Of the three companies here compared, Kaiser provides common stock holders with the greatest diluted earnings per share gain as a percentage of its current share price, while Alcoa's DEPS over current stock price is both the lowest and in shrinkage.
• Share Price Value: Even if a company outperforms its peers on all the above metrics, however, investors may still shy away from its stock if its price is already trading too high. This is where the stock price relative to forward earnings and company book value come under scrutiny, as well as the stock price relative to earnings relative to earnings growth, known as the PEG ratio. Lower ratios indicate the stock price is currently trading at a cheaper price than its peers, and might thus be a bargain.
Among our three combatants, each is cheapest relative to one of the metrics. At the overpriced end of the spectrum, where Alcoa's stock is the most overvalued relative to forward earnings, Century's stock is most overpriced relative to company book value and 5-year PEG.
B) Estimates and Analyst Recommendations
Of course, no matter how skilled we perceive ourselves to be at gauging a stock's prospects as an investment, we'd be wise to at least consider what professional analysts and the companies themselves are projecting - including estimated future earnings per share and the growth rate of those earnings, stock price targets, and buy/sell recommendations.
• Earnings Estimates: To properly compare estimated future earnings per share across multiple companies, we would need to convert them into a percentage of their stocks' current prices.
Of our three specimens, Century offers the highest percentage of current quarter, next quarter and 2015 earnings over current stock price. At the lowest percentage end of the scale, Kaiser offers the lowest current and next quarter earnings over current stock price, while Alcoa offers the lowest on 2015's earnings.
• Earnings Growth: For long-term investors this metric is one of the most important to consider, as it denotes the percentage by which earnings are expected to grow or shrink as compared to earnings from corresponding periods a year prior.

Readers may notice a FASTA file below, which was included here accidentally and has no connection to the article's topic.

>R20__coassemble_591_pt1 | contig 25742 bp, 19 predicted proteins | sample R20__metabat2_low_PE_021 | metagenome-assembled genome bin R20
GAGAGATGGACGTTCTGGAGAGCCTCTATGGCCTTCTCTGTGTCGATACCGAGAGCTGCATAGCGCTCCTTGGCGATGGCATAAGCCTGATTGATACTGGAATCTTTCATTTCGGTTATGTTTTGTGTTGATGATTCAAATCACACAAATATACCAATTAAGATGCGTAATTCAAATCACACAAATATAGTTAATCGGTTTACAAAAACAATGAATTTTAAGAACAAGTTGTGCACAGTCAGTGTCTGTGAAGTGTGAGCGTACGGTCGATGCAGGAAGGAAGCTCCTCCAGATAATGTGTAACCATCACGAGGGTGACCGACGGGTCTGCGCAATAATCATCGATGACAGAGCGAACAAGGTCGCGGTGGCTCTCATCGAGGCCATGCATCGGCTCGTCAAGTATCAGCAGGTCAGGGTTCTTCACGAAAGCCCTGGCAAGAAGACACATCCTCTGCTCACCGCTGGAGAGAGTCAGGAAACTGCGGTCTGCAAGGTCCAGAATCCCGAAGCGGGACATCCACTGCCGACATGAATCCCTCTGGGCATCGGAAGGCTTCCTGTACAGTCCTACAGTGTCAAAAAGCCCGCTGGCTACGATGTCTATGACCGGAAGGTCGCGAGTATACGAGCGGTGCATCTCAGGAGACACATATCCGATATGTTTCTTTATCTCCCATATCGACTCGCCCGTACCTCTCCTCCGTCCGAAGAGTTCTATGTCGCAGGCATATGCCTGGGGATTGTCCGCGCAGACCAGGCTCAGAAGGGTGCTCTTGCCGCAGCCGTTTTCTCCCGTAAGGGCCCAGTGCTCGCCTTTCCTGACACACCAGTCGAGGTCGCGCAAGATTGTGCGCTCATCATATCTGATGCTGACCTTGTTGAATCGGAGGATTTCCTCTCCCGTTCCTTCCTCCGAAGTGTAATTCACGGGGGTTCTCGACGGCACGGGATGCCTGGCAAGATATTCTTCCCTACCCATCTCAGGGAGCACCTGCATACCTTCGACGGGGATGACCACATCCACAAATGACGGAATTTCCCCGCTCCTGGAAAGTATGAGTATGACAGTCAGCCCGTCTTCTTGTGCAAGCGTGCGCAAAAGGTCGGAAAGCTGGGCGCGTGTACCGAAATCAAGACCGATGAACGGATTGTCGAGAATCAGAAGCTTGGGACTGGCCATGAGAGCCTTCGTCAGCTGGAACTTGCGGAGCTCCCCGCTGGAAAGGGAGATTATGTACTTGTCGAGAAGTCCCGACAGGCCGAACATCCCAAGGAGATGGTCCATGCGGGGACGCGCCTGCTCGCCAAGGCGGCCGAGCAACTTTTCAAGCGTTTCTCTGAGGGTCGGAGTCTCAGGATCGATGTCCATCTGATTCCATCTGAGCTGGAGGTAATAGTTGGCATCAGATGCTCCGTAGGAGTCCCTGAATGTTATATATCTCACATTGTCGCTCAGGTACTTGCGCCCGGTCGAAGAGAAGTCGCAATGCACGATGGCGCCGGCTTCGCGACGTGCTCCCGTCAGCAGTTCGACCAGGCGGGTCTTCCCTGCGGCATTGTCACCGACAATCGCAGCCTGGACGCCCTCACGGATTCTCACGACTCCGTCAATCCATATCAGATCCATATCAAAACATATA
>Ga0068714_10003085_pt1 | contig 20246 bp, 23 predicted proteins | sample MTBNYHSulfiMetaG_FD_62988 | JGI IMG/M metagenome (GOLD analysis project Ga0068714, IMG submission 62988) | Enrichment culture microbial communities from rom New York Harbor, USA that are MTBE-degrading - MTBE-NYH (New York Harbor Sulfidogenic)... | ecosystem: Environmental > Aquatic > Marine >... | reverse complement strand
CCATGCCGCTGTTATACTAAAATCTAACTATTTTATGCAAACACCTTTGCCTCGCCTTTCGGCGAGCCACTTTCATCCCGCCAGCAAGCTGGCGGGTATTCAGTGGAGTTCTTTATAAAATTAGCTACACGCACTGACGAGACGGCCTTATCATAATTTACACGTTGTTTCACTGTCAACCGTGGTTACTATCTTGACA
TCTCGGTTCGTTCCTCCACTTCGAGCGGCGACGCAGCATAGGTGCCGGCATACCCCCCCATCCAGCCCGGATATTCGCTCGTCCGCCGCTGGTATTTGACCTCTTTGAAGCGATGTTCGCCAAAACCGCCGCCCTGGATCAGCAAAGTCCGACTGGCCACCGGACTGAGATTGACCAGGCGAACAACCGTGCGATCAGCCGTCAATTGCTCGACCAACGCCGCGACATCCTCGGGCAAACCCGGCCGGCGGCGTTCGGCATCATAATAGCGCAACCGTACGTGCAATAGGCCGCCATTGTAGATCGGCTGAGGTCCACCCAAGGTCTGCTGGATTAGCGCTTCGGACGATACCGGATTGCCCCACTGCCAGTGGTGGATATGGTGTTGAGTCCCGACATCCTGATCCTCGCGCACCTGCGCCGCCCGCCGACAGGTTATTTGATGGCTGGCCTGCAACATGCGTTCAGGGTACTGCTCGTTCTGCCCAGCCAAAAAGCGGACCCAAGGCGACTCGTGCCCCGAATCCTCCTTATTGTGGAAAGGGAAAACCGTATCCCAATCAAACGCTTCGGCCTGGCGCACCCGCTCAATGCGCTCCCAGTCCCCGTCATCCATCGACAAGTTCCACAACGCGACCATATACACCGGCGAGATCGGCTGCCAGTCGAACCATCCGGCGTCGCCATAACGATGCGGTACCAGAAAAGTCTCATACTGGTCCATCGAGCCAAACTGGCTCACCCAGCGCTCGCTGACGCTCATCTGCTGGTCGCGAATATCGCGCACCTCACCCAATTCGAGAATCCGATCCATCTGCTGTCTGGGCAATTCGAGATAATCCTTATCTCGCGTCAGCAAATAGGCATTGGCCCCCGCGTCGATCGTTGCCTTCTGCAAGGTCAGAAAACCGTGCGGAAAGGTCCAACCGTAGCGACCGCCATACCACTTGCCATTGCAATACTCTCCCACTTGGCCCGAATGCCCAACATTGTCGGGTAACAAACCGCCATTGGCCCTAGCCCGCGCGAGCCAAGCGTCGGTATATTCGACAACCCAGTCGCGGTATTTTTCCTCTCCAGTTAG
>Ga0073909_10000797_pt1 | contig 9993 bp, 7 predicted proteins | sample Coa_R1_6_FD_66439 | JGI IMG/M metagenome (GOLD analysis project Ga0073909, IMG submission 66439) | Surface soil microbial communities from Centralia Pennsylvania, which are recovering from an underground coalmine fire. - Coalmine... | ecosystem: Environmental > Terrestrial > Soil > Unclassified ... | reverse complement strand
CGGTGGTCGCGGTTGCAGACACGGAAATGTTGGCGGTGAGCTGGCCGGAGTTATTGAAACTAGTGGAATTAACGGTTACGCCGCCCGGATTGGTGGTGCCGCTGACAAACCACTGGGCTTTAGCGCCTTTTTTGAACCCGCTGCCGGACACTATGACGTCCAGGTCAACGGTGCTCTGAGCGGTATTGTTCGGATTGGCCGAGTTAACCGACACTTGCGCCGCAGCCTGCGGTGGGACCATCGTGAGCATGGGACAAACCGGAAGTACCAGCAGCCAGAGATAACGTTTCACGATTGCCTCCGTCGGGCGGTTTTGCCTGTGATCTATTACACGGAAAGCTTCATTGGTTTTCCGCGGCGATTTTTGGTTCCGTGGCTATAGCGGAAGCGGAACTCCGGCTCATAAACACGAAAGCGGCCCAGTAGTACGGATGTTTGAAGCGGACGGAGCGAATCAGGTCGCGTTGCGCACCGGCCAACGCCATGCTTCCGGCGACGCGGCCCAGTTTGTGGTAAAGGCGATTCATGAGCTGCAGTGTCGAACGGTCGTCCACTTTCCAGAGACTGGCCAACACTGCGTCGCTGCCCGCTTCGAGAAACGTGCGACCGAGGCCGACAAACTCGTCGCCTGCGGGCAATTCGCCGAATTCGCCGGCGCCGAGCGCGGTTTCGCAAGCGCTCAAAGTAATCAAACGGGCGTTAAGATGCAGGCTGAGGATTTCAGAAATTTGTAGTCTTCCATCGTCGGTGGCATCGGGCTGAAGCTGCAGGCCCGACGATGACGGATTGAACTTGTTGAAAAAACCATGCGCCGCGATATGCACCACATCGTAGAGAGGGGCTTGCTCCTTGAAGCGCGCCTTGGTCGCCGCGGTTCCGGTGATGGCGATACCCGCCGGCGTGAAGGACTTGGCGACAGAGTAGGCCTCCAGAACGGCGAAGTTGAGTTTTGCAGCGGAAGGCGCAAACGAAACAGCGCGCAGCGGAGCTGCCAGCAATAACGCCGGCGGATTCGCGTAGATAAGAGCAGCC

For earnings growth, Alcoa's and Century's stocks are expected to post the greatest earnings growth rate over the immediate quarters, while Century has it for 2015 and Alcoa has it on the next five years' average. At the slow growth end of the spectrum, Kaiser's stock is seen offering the slowest growth over the immediate term, while Alcoa and Century deliver them in 2015 and beyond respectively
• Price Targets: Like earnings estimates above, a company's stock price targets must also be converted into a percentage of its current price to properly compare multiple companies.
For their high, mean and low price targets over the coming 12 months, analysts believe Alcoa's stock has the greatest upside potential and greatest downside risk, while Kaiser's stock reciprocates with the least upside and least downside.
• Buy/Sell Recommendations: After all is said and done, perhaps the one gauge that sums it all up are analyst recommendations. These have been converted into the percentage of analysts recommending each level. However, I factor only the strong buy and buy recommendations into the ranking. Hold, underperform and sell recommendations are not ranked since they are determined after determining the winners of the strong buy and buy categories, and would only be negating those winners of their duly earned titles.